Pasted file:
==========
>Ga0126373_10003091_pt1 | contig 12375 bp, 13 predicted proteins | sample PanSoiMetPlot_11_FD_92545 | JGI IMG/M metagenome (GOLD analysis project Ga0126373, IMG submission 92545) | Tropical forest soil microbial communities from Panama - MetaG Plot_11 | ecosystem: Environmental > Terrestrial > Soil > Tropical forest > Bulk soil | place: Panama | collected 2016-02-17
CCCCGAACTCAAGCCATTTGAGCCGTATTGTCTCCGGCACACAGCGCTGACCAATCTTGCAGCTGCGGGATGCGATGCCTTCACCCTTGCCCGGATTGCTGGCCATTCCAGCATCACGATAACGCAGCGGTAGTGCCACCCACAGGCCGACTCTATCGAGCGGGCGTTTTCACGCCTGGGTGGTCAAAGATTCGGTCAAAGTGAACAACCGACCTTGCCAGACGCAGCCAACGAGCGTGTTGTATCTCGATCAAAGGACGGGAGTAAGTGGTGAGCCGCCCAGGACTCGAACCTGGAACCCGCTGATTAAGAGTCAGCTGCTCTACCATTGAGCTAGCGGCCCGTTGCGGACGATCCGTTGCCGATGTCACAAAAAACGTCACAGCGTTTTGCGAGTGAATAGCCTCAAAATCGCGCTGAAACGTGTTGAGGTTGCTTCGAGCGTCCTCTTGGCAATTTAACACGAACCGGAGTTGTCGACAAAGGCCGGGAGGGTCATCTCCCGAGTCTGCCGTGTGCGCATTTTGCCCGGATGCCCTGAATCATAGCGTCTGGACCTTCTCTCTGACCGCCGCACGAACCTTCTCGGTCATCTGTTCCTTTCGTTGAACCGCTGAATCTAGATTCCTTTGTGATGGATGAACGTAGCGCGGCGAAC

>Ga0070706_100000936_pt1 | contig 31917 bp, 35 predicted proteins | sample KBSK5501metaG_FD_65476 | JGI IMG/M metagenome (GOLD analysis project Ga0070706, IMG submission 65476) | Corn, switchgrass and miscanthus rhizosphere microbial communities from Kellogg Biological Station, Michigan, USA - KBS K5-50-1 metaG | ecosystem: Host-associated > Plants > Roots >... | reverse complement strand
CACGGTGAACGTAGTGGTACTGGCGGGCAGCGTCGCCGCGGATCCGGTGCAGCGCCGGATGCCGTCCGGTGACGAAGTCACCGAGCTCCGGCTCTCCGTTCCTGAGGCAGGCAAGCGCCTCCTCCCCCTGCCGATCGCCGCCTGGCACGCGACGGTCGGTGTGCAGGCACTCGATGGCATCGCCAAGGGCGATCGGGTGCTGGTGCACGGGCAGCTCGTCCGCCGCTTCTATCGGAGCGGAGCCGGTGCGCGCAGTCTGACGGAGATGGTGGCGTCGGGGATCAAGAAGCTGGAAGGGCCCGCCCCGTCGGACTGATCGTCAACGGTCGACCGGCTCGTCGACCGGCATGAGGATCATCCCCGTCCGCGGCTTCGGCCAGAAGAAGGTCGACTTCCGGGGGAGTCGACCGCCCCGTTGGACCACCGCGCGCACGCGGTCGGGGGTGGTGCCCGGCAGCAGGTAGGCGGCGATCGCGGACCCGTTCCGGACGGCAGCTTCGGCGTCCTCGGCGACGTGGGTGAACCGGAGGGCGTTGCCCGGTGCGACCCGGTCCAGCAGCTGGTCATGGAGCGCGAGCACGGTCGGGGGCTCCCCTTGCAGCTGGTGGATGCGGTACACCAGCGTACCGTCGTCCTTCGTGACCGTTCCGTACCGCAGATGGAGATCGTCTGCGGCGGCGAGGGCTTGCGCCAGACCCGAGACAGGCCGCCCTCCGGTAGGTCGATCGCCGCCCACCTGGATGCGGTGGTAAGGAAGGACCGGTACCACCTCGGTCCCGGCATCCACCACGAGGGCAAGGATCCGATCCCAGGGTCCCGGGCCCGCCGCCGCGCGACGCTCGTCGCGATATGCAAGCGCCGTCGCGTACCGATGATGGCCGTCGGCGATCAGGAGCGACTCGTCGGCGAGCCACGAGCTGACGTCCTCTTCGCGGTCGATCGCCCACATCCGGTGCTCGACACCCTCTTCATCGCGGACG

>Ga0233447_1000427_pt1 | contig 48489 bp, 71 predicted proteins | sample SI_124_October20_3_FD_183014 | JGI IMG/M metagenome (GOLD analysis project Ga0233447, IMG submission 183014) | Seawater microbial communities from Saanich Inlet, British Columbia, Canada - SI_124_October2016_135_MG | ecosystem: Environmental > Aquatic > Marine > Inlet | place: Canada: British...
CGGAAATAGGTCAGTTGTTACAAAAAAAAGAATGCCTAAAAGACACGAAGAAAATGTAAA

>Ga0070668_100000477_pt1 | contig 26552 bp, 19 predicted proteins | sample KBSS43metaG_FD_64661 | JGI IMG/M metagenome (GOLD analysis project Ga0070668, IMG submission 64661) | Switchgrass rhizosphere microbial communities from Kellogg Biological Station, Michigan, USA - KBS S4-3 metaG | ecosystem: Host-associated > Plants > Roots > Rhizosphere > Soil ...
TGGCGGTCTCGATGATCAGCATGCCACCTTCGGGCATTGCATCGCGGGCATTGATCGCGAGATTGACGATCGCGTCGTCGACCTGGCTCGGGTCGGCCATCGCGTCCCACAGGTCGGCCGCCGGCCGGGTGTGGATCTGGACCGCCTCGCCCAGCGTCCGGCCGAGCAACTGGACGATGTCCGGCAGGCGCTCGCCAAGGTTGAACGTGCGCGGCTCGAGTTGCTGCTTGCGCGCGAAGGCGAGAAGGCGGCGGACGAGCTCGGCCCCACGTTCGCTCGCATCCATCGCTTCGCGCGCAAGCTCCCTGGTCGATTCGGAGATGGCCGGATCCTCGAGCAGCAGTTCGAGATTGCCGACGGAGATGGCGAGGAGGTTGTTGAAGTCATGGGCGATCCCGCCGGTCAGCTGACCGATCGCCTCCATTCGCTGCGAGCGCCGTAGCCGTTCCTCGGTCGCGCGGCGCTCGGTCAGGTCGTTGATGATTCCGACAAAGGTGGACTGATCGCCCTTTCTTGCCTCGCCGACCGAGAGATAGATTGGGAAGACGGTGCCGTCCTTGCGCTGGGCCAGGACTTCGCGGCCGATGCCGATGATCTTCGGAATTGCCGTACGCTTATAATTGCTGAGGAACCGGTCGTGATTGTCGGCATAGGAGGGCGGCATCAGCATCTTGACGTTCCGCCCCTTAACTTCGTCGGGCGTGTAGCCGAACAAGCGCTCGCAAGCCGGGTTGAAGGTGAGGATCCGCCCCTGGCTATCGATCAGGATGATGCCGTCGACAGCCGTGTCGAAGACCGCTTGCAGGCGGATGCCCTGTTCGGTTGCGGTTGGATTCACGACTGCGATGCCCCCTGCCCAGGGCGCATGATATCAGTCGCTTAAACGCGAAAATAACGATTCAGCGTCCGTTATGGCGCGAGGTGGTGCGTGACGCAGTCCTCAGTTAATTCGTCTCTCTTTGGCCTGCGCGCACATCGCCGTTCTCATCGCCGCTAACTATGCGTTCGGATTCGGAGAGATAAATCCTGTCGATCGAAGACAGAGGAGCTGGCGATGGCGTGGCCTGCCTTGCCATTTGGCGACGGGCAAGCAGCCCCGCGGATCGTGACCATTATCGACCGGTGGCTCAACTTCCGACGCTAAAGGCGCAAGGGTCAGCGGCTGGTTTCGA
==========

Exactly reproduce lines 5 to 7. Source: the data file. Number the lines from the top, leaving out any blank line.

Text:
>Ga0233447_1000427_pt1 | contig 48489 bp, 71 predicted proteins | sample SI_124_October20_3_FD_183014 | JGI IMG/M metagenome (GOLD analysis project Ga0233447, IMG submission 183014) | Seawater microbial communities from Saanich Inlet, British Columbia, Canada - SI_124_October2016_135_MG | ecosystem: Environmental > Aquatic > Marine > Inlet | place: Canada: British...
CGGAAATAGGTCAGTTGTTACAAAAAAAAGAATGCCTAAAAGACACGAAGAAAATGTAAA

>Ga0070668_100000477_pt1 | contig 26552 bp, 19 predicted proteins | sample KBSS43metaG_FD_64661 | JGI IMG/M metagenome (GOLD analysis project Ga0070668, IMG submission 64661) | Switchgrass rhizosphere microbial communities from Kellogg Biological Station, Michigan, USA - KBS S4-3 metaG | ecosystem: Host-associated > Plants > Roots > Rhizosphere > Soil ...